Orchestrating Digital Strategy; A Converting Symphony
Imagine yourself at a concert; an orchestra. If you pay close attention, you can see the trumpets at the back, violins on your left, cellos and basses on your right. A small group of flutes and clarinets tucked in the middle, and everybody else is there. The lights dimmed, the conductor enters the stage. As he starts to move his hands, music starts filling the room. Each instrument has its own unique sound and most of the time, they don’t all start at once. Each has its own roles to fill, a set of specific emotions it’s cued to invoke. But every sound contributes to one exquisite symphony that pleases your ears.
Now, take a look at this most generic representation of the word “strategy”:
It’s at the top of most minds, and it’s probably the reason why it’s the kind of imagery that fills the first page of Google’s search result when you type in the query. The illustration may be on point. Because chess is all about strategy. Moves, maneuvers. A plan of action, which, in this case, has one clear objective: beating the opponent.
Digital strategy is one strategic field that is well-known by many, and is recently very prominent in my radar. I knew nothing about it then and I still don’t know much now. What I know is that when I think about it, it’s not an image of checkered board and carved wooden pieces that popped into my head. And I think I’d like to start my new study in digital strategy by seeing it in a different light.
I’d like to think that you can orchestrate a strategy by putting together different digital mediums into a harmonious roadmap. You have identified the role of each medium by heart, and the impact it can bring upon the audience. While a communication strategy sets the tone, social media and content start the conversation. A website can bring together all the activities, while media plays the intelligent agent that targets its visitors effectively. You determine the pace, the beat, the tempo. And you get to say when each of them should come in, which ones should be louder, which ones should stay in the background. Which notes they are going to play; do you want to compose an optimistic arrangements, or do you want to sound morose? Every music, every strategy should be written with a clear objective in mind.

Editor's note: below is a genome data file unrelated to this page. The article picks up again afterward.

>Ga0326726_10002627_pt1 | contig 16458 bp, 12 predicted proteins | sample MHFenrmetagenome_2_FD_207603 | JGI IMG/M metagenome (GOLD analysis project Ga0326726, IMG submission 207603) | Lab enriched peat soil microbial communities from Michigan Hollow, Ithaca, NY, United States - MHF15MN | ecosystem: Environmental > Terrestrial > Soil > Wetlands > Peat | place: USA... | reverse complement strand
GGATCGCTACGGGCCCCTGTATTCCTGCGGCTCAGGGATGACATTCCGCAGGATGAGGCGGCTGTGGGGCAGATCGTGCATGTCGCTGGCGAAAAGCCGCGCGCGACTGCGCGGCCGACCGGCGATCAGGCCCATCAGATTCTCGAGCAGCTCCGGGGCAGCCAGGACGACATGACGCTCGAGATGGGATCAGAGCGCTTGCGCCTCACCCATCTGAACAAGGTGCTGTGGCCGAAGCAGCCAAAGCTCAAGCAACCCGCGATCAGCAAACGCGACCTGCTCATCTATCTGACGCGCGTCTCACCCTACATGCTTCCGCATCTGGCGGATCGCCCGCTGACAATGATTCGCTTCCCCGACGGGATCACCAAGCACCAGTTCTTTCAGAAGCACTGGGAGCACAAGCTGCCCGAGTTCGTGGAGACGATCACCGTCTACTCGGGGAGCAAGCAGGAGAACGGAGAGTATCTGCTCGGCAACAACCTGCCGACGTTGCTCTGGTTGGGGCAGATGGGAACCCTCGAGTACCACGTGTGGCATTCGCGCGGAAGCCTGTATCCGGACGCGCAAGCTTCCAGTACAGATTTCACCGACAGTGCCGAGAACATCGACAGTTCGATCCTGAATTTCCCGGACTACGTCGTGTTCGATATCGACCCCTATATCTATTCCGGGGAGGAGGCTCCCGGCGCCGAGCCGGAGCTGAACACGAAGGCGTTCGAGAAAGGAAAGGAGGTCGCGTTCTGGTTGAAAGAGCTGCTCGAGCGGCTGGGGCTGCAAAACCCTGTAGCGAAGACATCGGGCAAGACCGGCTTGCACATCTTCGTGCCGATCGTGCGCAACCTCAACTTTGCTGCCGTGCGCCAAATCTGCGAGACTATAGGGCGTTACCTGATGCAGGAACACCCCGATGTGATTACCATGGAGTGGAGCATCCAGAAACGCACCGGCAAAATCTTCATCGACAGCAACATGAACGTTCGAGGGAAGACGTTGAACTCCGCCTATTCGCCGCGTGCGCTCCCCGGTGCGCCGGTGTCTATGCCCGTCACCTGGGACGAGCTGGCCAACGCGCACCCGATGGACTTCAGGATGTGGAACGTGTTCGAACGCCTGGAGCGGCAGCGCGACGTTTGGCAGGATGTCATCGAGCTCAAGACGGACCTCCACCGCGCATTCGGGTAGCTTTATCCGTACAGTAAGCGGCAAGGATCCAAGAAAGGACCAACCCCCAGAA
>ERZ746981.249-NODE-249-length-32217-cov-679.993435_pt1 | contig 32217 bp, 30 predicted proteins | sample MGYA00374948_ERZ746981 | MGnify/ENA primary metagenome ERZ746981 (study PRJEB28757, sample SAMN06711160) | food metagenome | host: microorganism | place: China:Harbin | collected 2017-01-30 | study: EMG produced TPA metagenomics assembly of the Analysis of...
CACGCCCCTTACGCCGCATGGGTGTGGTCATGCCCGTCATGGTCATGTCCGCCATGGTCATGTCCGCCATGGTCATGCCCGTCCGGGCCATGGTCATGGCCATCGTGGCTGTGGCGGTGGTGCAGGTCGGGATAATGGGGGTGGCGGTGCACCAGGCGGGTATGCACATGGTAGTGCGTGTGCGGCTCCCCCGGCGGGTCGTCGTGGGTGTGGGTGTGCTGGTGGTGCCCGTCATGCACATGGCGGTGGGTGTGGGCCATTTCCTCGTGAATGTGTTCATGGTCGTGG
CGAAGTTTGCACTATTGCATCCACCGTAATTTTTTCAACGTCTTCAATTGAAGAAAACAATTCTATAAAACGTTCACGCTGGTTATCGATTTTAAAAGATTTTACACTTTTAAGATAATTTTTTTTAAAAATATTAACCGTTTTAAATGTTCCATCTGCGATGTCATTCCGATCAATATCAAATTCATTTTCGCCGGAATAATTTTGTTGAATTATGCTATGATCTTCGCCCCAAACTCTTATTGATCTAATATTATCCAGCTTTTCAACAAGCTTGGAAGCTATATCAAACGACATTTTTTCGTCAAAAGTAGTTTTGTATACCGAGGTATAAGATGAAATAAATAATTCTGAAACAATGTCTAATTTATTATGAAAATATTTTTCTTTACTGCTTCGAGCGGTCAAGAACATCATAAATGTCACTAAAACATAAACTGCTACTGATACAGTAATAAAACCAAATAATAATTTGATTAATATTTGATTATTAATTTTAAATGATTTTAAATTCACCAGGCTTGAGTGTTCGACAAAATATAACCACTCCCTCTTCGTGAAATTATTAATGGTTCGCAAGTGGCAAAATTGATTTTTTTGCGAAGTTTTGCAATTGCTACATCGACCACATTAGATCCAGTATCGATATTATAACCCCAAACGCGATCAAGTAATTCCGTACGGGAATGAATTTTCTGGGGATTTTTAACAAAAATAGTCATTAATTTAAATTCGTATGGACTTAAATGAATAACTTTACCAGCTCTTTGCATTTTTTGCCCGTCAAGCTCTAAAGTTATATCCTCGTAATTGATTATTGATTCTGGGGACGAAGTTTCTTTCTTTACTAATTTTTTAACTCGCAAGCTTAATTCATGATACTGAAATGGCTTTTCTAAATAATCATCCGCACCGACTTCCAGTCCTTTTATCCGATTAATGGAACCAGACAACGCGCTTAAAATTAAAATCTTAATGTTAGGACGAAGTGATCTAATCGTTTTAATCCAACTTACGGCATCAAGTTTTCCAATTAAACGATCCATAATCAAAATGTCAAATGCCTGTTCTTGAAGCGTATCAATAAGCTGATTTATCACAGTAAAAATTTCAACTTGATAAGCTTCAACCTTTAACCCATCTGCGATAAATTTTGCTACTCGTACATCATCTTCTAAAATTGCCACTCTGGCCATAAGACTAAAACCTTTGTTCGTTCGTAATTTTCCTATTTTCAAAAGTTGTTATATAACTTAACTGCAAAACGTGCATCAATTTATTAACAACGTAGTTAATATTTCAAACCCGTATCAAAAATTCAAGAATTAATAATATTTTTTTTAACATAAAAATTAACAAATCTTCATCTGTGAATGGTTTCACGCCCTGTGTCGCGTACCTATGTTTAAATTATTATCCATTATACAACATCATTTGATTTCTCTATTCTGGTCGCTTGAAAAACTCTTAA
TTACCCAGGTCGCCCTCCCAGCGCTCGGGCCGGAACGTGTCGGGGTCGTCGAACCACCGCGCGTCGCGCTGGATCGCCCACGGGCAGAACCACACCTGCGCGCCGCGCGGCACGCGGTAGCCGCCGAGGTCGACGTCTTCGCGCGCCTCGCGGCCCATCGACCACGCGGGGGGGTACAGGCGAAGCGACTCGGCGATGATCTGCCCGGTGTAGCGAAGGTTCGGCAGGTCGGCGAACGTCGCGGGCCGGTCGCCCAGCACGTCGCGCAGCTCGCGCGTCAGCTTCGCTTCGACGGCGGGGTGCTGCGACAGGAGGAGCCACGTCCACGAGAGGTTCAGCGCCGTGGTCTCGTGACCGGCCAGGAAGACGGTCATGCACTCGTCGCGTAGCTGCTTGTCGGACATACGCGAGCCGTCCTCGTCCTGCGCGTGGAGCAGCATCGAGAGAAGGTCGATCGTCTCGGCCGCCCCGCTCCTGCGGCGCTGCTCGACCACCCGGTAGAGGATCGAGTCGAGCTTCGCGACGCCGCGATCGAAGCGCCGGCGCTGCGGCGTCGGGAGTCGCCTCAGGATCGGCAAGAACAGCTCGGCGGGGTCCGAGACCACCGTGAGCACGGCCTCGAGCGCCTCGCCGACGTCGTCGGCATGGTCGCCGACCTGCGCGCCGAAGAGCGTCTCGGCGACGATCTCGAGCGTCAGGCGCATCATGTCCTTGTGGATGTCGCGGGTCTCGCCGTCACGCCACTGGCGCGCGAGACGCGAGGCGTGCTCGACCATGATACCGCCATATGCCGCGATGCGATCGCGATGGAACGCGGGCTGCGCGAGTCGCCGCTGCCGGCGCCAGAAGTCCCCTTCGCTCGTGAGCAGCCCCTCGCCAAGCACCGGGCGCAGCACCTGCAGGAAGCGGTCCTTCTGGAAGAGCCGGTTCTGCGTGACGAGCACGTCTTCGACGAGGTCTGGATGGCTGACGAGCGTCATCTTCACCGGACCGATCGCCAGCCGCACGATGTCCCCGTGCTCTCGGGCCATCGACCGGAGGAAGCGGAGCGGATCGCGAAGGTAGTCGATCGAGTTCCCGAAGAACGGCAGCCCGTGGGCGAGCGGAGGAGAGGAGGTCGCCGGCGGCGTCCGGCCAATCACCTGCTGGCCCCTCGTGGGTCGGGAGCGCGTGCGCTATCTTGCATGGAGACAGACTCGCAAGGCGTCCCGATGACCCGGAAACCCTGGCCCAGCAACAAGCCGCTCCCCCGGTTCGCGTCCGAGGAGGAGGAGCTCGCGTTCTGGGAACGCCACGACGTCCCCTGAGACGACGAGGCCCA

Most musical pieces are composed to induce a certain emotion to the audience, but great music provokes ideas that turn into action.
It is said in a biography of British musician Charles Dibdin, that some of his works were so influential in war that in 1803, the British government approached him and got him to write a series of them that was later believed to have played a role in actually ending it. I remember listening to Bach for the first time when I was very young and it marked the beginning of my short-lived obsession of learning how to play the piano. Remember John Williams? He was the one that got you dressing up in that X-wing Starfighter jumpsuit every Halloween because the Darth Vader costumes are always out.
The role of social, content, UX, media, and other digital mediums may bring awareness upon your brand value, like the way IKEA did with the world’s smallest IKEA store. But, it can also straight up boost your sales like what happened to Domino’s, who’s managed to have a 43% spike in sales during the recession in the US back in 2011 after introducing a new online ordering experience. From targeted email marketing to initiatives via Facebook and Twitter, they promote their brand and engage customers with brand activity.
I don’t see the industry as a chess board. Of course, sometimes the competition can end in a head-to-head battle, but the real people you want to influence are the ones out there, not the person sitting at the other end of the table. It’s the mass audience, waiting to be moved by your piece of symphony. And in the end, much like music; good digital strategy may put your brand on the map, but a great one elevates your business.